Several studies have reported increases in blood pressure among workers exposed to lead concentrations. Occupational exposure to higher ambient lead is related to increased systolic and diastolic blood pressures. Blood lead values correlated significantly with systolic and diastolic blood pressures.36 A general population exposed to very low lead levels showed increased blood lead was associated with small increases in blood pressure.37 It has been described that significant blood pressure rises with increased blood lead concentrations in 36 male subjects with an occupational exposure to lead of 39.5 μg/dL.38 A cross-sectional study of male workers exposed to lead examined the association between environmental lead and blood pressure, and showed that systolic blood pressure rose with increasing blood lead from 127 mmHg in subjects with blood lead <21 μg/dL to 133 mmHg in those with blood lead >50 μg/dL.39
Increased systolic blood pressure (128.67±18.14 vs 106.33±9.27 mmHg, P<0.0001) and diastolic blood pressure (90.33±11.29 vs 75.67±5.68 mmHg, P<0.0001) in garage workers compared to controls in this study indicate that occupational chemical exposure alters blood pressure. Among different chemicals, it is reported that blood lead levels contribute independently to increased systolic and diastolic blood pressures.20 Significantly high rates of hypertension were reported in the group with high exposure to benzene compared to the group with less exposure. A possible mechanism of benzene-induced hypertension could be disturbance of the nitric oxide process, subsequently leading to hypertension.40 Similarly, a significant association was observed between hypertension and exposure to a mixture of organic solvents in a study conducted in Iran among car-manufacturing workers. Significantly higher mean elevation values of 7 mmHg in systolic blood pressure and 6.9 mmHg in diastolic blood pressure among workers exposed to mixture of organic solvents compared to the control group were observed.21 From this, it can be concluded that increased blood pressure is prominent in garage workers known to be chronically exposed to different chemicals.
In the present study, regression analyses showed that smoking was a significant predictor of decrease in RBCs. A similar finding was obtained from a study conducted in Pakistan, where smokers showed decreased mean RBC and hemoglobin counts compared to nonsmokers.19 Smoking has been found to be an important factor in direct exposure to different chemicals, such as benzene41 and other aromatic VOCs.27 In addition to smoking having a direct effect on the hematopoietic system, it enhances effects of exposure to different chemicals.
In the present study, working duration was also found to be an important predictor of most hematological parameters. Declines in hemoglobin, hematocrit, MCH, and MCHC were predicted by work duration. These findings are in agreement with those of studies conducted in Pakistan, where garage workers with longer exposure experienced more adverse effects on hematological parameters (mainly RBCs and hemoglobin).19 It has been reported that hematotoxicity, genotoxicity, and acute myelogenous leukemia are enhanced by long exposure.42 Several studies have shown positive correlations between blood levels of chemical contaminants with duration of exposure.43,44 All of these studies show that health risk is directly associated with prolonged toxin exposure. This is explained by the fact that the longer duration of work, the higher the level of exposure to different affecting agents.
This study has some limitations. We evaluated the picture of blood pressure and hematological parameters in garage workers exposed to a mixture of different chemicals. We did not measure the specific chemicals to which the garage workers were exposed nor did we define the effects of a single chemical. It would be better to assess types of occupational chemical exposure and their effect on health in future studies. Furthermore, there were no records for baseline and periodic examination of blood pressure or hematological parameters of garage workers to identify changes that could be attributed to occupational chemical exposure.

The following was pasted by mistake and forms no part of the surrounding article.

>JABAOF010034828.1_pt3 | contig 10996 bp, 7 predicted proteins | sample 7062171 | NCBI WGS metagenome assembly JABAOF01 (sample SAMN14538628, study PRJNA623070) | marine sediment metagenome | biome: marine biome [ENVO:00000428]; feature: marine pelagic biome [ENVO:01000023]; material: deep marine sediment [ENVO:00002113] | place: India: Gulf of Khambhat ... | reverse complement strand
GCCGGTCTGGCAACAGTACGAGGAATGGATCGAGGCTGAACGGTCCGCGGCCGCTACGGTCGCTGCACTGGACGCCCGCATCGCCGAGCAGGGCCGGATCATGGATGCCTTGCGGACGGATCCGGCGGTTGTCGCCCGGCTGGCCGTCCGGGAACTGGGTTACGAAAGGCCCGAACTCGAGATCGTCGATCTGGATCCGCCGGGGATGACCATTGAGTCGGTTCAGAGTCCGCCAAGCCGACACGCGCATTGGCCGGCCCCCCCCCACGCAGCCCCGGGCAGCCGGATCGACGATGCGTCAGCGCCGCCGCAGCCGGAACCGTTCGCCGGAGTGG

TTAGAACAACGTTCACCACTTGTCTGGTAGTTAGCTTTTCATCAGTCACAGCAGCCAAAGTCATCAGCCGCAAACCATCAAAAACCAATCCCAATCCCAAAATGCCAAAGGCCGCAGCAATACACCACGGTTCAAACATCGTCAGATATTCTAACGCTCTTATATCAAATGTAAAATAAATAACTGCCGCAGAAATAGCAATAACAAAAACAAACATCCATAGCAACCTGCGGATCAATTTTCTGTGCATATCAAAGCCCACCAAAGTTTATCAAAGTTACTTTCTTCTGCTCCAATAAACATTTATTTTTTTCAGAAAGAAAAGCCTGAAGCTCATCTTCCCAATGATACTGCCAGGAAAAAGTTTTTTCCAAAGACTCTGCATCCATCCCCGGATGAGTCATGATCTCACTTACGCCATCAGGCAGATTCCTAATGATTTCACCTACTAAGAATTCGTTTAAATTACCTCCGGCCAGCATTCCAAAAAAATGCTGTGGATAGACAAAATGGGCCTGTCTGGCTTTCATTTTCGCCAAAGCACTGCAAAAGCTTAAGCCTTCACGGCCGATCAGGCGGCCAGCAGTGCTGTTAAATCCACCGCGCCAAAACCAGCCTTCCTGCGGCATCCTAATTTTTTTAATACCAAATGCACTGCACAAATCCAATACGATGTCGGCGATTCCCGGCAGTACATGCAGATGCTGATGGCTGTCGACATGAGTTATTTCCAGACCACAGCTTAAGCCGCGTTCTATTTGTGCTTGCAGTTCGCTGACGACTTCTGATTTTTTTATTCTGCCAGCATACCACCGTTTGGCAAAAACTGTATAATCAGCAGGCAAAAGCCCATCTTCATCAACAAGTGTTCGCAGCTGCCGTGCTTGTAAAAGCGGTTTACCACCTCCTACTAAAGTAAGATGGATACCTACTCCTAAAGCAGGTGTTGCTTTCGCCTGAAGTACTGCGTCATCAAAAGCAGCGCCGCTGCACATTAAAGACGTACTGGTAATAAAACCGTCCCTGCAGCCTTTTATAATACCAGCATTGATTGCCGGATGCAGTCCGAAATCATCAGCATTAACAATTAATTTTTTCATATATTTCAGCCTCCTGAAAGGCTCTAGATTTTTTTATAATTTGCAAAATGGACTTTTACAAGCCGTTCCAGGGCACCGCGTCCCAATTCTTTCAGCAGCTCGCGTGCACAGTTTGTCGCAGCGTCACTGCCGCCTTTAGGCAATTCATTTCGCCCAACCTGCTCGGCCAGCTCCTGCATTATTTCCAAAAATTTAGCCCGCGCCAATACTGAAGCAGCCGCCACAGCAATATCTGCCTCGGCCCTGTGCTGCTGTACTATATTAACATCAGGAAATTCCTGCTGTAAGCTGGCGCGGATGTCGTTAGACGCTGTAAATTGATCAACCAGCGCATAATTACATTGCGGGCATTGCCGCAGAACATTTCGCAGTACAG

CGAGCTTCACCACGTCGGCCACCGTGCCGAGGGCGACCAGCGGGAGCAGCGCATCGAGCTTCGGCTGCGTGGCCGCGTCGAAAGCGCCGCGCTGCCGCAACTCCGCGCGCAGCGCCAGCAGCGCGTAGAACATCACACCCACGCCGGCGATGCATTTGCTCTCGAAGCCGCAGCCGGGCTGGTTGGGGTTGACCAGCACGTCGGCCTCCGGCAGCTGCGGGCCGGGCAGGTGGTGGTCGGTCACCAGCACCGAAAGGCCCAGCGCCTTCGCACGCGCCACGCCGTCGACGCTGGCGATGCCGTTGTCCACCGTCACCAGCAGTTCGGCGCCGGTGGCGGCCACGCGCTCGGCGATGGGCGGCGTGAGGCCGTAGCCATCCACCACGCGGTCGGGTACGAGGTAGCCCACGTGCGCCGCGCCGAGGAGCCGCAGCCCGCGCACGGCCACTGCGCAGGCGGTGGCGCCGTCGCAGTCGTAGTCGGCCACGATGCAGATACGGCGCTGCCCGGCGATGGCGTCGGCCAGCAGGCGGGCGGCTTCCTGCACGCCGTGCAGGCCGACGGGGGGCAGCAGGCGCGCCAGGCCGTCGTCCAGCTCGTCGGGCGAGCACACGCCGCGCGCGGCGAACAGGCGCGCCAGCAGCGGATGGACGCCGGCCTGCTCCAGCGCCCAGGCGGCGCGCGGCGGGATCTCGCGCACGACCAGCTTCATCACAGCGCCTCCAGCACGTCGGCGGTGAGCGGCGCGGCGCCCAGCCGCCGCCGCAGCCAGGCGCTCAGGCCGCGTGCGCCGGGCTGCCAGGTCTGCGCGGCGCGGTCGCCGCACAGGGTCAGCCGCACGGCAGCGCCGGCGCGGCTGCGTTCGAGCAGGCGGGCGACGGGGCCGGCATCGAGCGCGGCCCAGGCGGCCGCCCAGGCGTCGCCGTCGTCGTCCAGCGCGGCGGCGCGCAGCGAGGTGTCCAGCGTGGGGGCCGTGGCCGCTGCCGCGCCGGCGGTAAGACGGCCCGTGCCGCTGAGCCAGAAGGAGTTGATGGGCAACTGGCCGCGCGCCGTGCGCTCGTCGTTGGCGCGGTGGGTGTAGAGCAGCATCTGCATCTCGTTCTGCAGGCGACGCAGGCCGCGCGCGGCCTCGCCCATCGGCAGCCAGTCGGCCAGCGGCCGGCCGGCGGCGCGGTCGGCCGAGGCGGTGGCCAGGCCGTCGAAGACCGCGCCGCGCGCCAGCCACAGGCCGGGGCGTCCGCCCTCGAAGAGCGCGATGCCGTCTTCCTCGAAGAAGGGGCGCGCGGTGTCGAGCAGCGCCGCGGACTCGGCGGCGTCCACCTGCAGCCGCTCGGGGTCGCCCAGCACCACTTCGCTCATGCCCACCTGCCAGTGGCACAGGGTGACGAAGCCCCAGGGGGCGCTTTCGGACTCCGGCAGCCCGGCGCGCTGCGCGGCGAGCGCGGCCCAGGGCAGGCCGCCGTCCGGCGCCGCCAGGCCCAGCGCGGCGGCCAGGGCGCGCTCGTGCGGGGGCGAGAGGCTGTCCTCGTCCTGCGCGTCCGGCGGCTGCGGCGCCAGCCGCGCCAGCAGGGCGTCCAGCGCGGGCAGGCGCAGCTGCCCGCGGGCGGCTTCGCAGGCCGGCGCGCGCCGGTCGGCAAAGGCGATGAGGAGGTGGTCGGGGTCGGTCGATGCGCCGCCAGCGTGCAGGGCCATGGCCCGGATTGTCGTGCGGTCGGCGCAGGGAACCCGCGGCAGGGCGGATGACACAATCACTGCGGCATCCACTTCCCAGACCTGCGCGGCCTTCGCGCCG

The majority of the workers were unaware of the hazardous effects of chemicals and did not use any kind of personal protective equipment during their work in the station. To minimize chemical exposure at workplaces, placement of proper preventive and control measures need to be taken by the concerned body. Specifically, the local health bureau and different concerned health professionals should develop and enforce strict regulations, instructions, and guidelines for occupational health and safety to protect workers.
The findings regarding blood pressure and hematological parameters showed there were decreased mean RBC counts, hemoglobin levels, hematocrit levels, and MCV and increased mean WBC counts, platelet counts, systolic blood pressure, and diastolic blood pressure among the garage workers compared to the control group. Therefore, regular screening and monitoring of garage workers is important to reduce the long-term adverse effects of occupational chemical exposure. Furthermore, long-term prospective studies of garage workers would help to gain a more comprehensive picture of long-term effects of chemical exposure and identify the specific types of chemicals to which the workers are exposed.
The authors gratefully acknowledge Haramaya University for funding this research. Our special thanks go to our study participants (garage workers and teachers and students of the College of Health and Medical Sciences, Haramaya University) for agreeing to participate in this study. We would also like to express our sincere thanks to the data collectors for their management, collection, and analysis of blood specimens.
ZA designed the study, participated in data collection, analysis, and drafted the manuscript. FU and AG participated in study design, analysis, write-up, and critically revised the manuscript. All authors gave final approval of the version to be published, and agree to be accountable for all aspects of the work.
The authors report no conflicts of interest in this work.